Listen to the Birds by Marion Billet

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Another book out of the Nosy Crow publishing house (I told you they were fast becoming my favourite!) ‘Listen to the Birds’ is a sweet sound book that is just perfect for toddlers. Zoey absolutely loves interacting with this book – she can press the sound buttons easily and the birds actually sound like real birds too! As I’ve come to expect from Nosy Crow, the illustrations are beautiful in their simplicity and the colours get another big thumbs up from us!

Why should you buy? 

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The common running thread among all the books I’ve mentioned is the interactivity. Again Zoey is able to take ownership of her reading experience by pressing the sound buttons herself. Engagement is so important from an early age and having a sensory element will always do the trick perfectly. When I shared this book over on Instagram, a follower mentioned that her older children now enjoy trying to identify birds by their calls, all because of this book. Don’t you just love it when you can extend the life of a board book?

Have you got any other recommendations for board books? I would love to hear your suggestions in the comments section!

 

 

Want more? Try the following posts:

How we’re raising readers

Books About Babies

 

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How we’re raising readers

There have been a lot of articles recently on how to raise readers so I thought i’d add my two cents to the pile! Harrison loves reading right now, but it hasn’t been a straightforward journey. Reading is a subject that is close to my heart: I studied the subject of boys and reading engagement for my Masters assignment whilst training to become a teacher. Some of that insight helped me with Harrison’s own reading journey, but it’s also been trial and error both in the classroom and at home.

Start them young:

 

I bought Harrison his first book when he was just a few weeks old. The husband thought I was crazy: how is a baby who barely opens his eyes able to engage with a book? Anyway, I persevered and read the black and white ‘Animal Sounds’ book everyday. Eventually Harrison was able to take an active interest, helping me to turn the pages and even point to the animals. In time, he moved onto mimicking the animal sounds and naming the animals themselves. Books have a direct impact on language development. Perhaps more importantly, sharing a book is a really lovely way to spend time together.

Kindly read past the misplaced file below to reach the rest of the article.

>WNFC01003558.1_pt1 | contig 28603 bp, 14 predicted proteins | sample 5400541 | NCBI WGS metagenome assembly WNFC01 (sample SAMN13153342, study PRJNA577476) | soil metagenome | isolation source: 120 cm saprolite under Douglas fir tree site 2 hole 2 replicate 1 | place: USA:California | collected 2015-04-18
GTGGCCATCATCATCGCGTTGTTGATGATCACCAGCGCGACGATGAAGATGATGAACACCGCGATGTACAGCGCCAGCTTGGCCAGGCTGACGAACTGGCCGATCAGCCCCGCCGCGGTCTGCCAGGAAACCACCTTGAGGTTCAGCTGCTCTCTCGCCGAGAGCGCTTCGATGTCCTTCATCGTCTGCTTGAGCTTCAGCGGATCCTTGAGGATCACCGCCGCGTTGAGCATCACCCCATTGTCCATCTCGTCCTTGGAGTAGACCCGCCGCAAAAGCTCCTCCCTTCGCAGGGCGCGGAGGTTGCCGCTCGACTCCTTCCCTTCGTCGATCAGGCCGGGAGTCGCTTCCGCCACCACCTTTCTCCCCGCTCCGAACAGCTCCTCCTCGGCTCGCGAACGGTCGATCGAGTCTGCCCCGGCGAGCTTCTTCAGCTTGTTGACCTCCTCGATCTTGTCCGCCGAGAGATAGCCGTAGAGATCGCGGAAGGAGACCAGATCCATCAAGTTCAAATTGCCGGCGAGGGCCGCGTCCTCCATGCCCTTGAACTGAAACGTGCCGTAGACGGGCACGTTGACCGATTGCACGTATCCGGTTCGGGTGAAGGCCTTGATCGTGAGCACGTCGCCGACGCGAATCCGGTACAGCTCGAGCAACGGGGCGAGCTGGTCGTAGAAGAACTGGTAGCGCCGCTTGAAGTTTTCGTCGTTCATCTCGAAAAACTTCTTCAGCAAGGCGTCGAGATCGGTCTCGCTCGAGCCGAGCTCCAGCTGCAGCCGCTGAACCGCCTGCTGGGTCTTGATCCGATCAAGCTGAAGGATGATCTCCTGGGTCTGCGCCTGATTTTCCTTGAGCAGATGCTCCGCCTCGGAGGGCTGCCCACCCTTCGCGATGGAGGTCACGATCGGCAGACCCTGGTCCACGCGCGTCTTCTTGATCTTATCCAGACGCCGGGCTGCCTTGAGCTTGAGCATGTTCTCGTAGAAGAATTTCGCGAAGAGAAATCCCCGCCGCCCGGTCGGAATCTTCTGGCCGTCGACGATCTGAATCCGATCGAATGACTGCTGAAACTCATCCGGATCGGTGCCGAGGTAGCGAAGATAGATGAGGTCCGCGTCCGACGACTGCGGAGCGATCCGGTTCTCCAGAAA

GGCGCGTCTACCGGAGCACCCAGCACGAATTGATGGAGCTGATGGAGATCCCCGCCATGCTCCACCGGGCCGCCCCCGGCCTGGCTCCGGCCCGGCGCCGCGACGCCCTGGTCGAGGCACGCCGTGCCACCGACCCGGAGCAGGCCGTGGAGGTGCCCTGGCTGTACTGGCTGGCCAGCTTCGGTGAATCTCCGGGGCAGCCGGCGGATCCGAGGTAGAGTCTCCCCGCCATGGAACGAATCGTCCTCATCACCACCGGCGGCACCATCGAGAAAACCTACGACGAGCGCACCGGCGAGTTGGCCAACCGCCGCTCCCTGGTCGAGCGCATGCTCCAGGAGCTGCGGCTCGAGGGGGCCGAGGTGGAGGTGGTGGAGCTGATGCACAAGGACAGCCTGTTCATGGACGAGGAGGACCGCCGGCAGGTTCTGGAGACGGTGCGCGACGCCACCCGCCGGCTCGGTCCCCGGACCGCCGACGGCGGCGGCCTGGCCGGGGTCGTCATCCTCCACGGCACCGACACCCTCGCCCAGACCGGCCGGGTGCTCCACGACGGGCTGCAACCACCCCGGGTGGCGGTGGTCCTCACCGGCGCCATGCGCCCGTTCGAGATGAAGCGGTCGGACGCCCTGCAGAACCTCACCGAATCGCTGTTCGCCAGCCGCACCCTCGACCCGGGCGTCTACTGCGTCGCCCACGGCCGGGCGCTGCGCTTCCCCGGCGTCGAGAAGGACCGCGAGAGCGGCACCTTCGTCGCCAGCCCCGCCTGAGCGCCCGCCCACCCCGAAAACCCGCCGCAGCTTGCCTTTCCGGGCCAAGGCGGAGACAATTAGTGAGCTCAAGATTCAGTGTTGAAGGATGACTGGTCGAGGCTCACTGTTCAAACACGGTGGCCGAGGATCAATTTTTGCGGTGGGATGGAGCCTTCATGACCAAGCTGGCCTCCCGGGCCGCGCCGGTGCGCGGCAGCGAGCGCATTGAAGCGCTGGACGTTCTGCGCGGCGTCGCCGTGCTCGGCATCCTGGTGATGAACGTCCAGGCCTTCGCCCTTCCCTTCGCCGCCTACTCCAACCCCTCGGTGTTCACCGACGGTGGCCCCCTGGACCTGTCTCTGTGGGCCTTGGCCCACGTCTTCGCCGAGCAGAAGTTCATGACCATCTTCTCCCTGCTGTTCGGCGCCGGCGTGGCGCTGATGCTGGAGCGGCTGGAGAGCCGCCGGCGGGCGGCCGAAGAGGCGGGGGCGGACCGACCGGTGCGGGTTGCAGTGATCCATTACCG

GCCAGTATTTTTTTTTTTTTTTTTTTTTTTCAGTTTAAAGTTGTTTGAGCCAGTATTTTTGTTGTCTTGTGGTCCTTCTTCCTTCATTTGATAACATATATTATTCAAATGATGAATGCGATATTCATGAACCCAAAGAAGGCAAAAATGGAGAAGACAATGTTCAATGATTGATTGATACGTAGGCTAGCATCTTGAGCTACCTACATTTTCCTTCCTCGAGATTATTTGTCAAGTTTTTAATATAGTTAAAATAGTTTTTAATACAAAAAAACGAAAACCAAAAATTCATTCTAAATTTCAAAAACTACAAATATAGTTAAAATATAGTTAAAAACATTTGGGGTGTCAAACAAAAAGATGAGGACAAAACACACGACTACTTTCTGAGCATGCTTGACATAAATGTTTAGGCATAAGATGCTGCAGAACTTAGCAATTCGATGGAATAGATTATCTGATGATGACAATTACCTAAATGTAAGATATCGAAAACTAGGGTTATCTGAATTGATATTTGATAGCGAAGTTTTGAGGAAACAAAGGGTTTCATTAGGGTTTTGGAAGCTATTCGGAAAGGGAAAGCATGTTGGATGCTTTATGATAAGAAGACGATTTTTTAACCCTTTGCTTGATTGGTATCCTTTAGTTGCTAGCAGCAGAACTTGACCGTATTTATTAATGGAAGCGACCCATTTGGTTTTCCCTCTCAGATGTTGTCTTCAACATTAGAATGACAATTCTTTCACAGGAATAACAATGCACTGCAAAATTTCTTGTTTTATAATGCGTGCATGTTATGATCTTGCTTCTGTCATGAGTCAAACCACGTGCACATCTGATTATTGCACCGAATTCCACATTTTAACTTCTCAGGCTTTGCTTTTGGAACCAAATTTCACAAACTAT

Read daily:

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This comes in many forms: read to your child, share read a book or  let them read to you. Also, show them good reading behaviours by engaging in a good book yourself. Children will quickly catch on if you don’t read, but are asking them to! Now you might simply read one book, one time through but if mine are anything to go by, you’ll find yourself repeating Dear Zoo or The Hungry Caterpillar several times over. Young children love the repetition and this also helps them to learn.

Read a bedtime story:

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I guess this really links in with the above, but read your children a bedtime story until they no longer want one. Your kid will love this special time with you and it’s also a brilliant part of the bedtime routine. A comment from a 7 year old boy I interviewed for my MA will always stick with me:

‘My parents say i’m too old for a bedtime story. I miss that time.’ 

I honestly felt heartbroken. I found it pretty hard not to dissolve into tears right in front of him. Now i’m not actually judging his parents here: they must’ve genuinely thought he was too old – perhaps he was an excellent reader and deemed independent enough to read by himself? However, I resolved to always read a bedtime story to Harrison unless he told me not to.  Currently we are reading our way through the Michael Morpurgo back catalogue.

Share read:

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When your kids are older, start to share books with them. By this I mean read a page / paragraph each or take on the roles of different characters. This can make reading, for emerging readers in particular, much more enjoyable. By becoming characters (through expression of voice), emphasising particular words and even stopping for punctuation, you are providing your children with the skills to read aloud. There may be days when the kids come home from school exhausted and reluctant to read so instead of pushing a reluctant reader, you can try the shared technique.

Forget about levels: